OPRAH WINFREY, MEDIA MOGUL: It's impossible for me to do it because I know the history. And I know that for so many of my relatives whom I don't know, who I don't know by name, people I'm connected to, my ancestor, that was the last word they heard as they were being strung up a tree.
(END VIDEO CLIP)
ANDERSON COOPER, HOST, CNN'S "AC 360": Tonight, Oprah Winfrey. It's been 15 years since she appeared on the big screen, but starting tomorrow, she's back in the theatres in "the butler." she told me she wanted to do the film because of its backdrop of the civil rights movement and because of where we are on the evolution of our nation. First, a clip, Forest Whittaker stars as a butler who served American presidents and the film show how changes affected his own family.
WINFREY: What was the name of that movie, honey?
UNIDENTIFIED MALE: In the heat of the night.
WINFREY: In the heat of the night with Sydney Portier.
UNIDENTIFIED MALE: He's a white man's fantasy of what he wants us to be.
UNIDENTIFIED MALE: What are you talking about? He just won the academy award. He's wrecking down barriers.
UNIDENTIFIED MALE: About being white, about acting white.
UNIDENTIFIED MALE: Sydney Portier's nothing but a rich Uncle Tom. Look at you. All puffed up. Your hat on your head. Covering your hair. Saying whatever you want. You need to go.
UNIDENTIFIED MALE: What?
UNIDENTIFIED MALE: Get the hell out of my house! Get on out!
UNIDENTIFIED MALE: I'm sorry, Mr. Butler, I didn't mean to make fun of your hero.
WINFREY: Everything you are and everything you have because of that butler.
COOPER: I spoke at length to Forest Whittaker and Oprah about the film. Here's part of that interview.
You talked about this coming up on time and certainly, there has been in the wake of the Trayvon Martin case, a discussion about race in this country that it's interesting. I saw a Gallup poll that a majority of African-Americans, this is a decision which needs to be had. Majority of whites say too much is being made of this discussion.
WINFREY: I know, I know. That's why I love the film. In light of this is because it brings context to the discussion. When you look at the film beginning with that lynching scene and ending with walking into Obama's office, look at what has happened in the span of one man's lifetime in our country.
FOREST WHITAKER, ACTOR, "LEE DANIELS "THE BUTLER": This movie reminds us that the circular motion of things still trying to work themselves out is going out and that now, it's moving and we're looking at Trayvon, Oscar grant and recognizing that we have to move ourselves forward in this chain. What we said we were going to do.
WINFREY: And the truth of the matter, it became a symbol of those times as Trayvon Martin has become a symbol for this time. There are multiple Trayvon Martins whose names never make the newspapers or the headlines. The circumstances surrounding that allowed it to be, but there were multiple Emmett Tills, multiple Lynchings, young black boys whose names are not remembered and often not even reported.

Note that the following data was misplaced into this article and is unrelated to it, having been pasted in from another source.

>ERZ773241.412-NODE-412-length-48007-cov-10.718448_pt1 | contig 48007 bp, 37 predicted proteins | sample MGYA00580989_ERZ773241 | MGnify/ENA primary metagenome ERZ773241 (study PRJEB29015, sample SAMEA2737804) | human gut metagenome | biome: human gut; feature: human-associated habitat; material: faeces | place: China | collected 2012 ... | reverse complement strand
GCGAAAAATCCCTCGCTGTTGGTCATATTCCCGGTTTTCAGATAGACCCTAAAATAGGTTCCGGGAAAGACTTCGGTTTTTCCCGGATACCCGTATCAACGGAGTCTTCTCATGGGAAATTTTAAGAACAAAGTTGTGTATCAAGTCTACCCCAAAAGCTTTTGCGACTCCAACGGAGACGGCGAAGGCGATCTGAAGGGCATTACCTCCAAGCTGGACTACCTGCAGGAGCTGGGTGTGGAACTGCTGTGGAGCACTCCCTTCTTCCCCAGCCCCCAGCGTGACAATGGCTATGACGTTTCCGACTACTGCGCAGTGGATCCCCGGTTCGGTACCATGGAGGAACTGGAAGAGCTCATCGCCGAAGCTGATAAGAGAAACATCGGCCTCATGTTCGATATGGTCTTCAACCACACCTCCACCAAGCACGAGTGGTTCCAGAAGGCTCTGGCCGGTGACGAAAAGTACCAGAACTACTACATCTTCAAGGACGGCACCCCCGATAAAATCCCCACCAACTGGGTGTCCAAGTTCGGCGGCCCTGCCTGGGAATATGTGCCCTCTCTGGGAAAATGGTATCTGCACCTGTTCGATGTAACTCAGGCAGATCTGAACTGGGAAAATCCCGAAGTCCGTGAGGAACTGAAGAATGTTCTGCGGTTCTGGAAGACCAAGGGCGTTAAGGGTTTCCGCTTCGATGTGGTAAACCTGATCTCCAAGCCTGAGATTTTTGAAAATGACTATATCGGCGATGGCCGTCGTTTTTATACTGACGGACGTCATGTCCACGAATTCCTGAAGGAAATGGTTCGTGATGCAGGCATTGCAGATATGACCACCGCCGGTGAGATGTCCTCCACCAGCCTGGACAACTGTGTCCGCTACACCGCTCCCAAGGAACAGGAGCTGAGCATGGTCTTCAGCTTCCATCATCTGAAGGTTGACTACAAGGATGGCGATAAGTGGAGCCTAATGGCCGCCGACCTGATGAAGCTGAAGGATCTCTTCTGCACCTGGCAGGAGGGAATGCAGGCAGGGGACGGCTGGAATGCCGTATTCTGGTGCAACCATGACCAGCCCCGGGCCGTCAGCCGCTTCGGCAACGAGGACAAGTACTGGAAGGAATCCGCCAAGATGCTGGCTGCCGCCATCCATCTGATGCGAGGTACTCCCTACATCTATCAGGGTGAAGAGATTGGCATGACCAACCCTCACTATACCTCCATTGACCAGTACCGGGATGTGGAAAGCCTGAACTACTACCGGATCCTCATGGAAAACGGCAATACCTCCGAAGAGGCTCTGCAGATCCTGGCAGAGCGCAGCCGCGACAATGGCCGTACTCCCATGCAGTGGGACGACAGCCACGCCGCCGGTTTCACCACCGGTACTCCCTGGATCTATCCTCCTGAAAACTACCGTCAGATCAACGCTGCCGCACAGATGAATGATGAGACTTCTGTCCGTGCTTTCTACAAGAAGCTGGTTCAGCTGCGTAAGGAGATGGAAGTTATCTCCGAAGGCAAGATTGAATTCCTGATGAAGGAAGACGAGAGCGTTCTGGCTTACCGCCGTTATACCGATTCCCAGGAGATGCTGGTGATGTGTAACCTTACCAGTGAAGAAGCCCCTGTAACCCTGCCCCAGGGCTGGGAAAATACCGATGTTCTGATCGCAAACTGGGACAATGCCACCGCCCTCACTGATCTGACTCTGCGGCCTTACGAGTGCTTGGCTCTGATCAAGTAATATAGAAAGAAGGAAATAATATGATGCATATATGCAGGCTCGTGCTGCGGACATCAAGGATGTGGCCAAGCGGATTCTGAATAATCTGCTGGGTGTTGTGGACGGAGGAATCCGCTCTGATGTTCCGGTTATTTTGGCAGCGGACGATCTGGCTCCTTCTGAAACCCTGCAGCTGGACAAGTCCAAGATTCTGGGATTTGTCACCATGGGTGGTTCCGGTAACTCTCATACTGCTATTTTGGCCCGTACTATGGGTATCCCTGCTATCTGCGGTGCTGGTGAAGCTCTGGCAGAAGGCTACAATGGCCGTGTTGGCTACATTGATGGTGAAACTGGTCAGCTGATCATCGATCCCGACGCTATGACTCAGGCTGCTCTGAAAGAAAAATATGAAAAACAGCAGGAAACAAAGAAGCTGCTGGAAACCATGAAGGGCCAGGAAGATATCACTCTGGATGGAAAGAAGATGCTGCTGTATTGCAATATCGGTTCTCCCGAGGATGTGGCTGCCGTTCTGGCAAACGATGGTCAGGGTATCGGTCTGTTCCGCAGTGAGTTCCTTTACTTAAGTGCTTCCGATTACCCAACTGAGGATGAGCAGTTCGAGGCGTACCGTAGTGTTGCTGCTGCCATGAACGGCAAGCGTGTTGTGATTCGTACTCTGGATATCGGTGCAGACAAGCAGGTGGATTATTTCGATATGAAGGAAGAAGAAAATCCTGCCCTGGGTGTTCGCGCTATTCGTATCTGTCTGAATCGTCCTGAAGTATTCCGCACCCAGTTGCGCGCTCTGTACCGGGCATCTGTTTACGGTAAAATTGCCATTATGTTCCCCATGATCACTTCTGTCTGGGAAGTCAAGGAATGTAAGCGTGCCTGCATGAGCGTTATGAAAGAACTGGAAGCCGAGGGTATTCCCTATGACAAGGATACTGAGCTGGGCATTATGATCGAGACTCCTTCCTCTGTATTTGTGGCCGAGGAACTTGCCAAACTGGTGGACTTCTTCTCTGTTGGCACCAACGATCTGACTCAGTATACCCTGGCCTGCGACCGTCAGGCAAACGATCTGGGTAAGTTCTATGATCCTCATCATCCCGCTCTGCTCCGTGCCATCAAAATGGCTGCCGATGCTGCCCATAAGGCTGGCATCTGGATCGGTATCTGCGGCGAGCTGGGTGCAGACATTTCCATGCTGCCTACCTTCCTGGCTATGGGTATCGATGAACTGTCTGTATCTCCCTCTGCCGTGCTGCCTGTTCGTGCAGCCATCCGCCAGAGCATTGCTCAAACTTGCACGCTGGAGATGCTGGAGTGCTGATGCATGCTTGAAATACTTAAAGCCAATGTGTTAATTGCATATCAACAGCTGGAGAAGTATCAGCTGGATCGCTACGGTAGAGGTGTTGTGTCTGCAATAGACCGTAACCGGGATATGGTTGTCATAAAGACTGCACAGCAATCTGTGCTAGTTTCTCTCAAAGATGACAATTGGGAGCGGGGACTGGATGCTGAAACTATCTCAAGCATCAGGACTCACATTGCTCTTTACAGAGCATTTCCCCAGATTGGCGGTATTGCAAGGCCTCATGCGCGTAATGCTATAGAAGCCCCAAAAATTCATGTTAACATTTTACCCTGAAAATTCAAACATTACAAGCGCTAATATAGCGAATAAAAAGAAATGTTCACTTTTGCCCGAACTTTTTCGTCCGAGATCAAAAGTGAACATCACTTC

COOPER: It's interesting to me though how people from different backgrounds see this. I talked to a juror on the Trayvon Martin case who clearly did not understand or did not feel linked to Trayvon Martin. Felt connected to George Zimmerman in a way, but not to Trayvon Martin and I wonder if she felt you know race was not a part of this case at all. I'm just wondering --
WINFREY: They don't call it race. That's not what they call it. They don't say, because you know what I found, too, a lot f people, if they think they're not using the "n" word themselves, and do not have harbor ill will towards black people that it's not racist, but to me, it's ridiculous to look at that case and not think race was involved.
COOPER: In the film, it's used early on. Not just by the guys on the plantation. It's used by LBJ. In those recordings, you hear him and in the film, there's a scene where people in the kitchen see him on TV say him saying Negro. When did he start to use that word? He always uses the "n" word. Was that hard for you? I know you've spoken publicly about the importance of not using that word.
WINFREY: I think it depends on the context of the time in which you were raised. I was raised in the '60s and I am a -- not only that, a student of my history and I have said this many times. It's not a part of who I am to use that word. I understand why other people do. It's impossible for me to do it because I know the history. And I know that for so many of my relatives whom I don't know, who I don't know by name, people who I am connected to, my ancestors, that was the last word they heard as they were being strung up by a tree.
The last sense of degradation they experienced as you know, some harm was caused to them. I just, it's just not a part of the fabric of who I am, so out of respect to those who have come before and the price they paid to rid themselves of being relegated to that word, I just don't use it.
WHITFIELD: Lee Daniels "The Butler" is now in theatres nationwide and it's based on the late story of Eugene Allen who served eight presidents and was a VIP at Obama's inaugural ball.
This afternoon within a couple of days of her rescue, Hannah Anderson was on social media, sharing her experience, too much, too son soon? We'll explore the compulsion of young people to go public.
And sinkholes in Florida are making news. You'll get a closer look at the sinkhole through this rather unique experience. Something you never thought you'd be able to see from this point of view.
And this "Duck Dynasty" star says he was a victim of facial profiling in the Big Apple. We'll tell you about his story, straight ahead.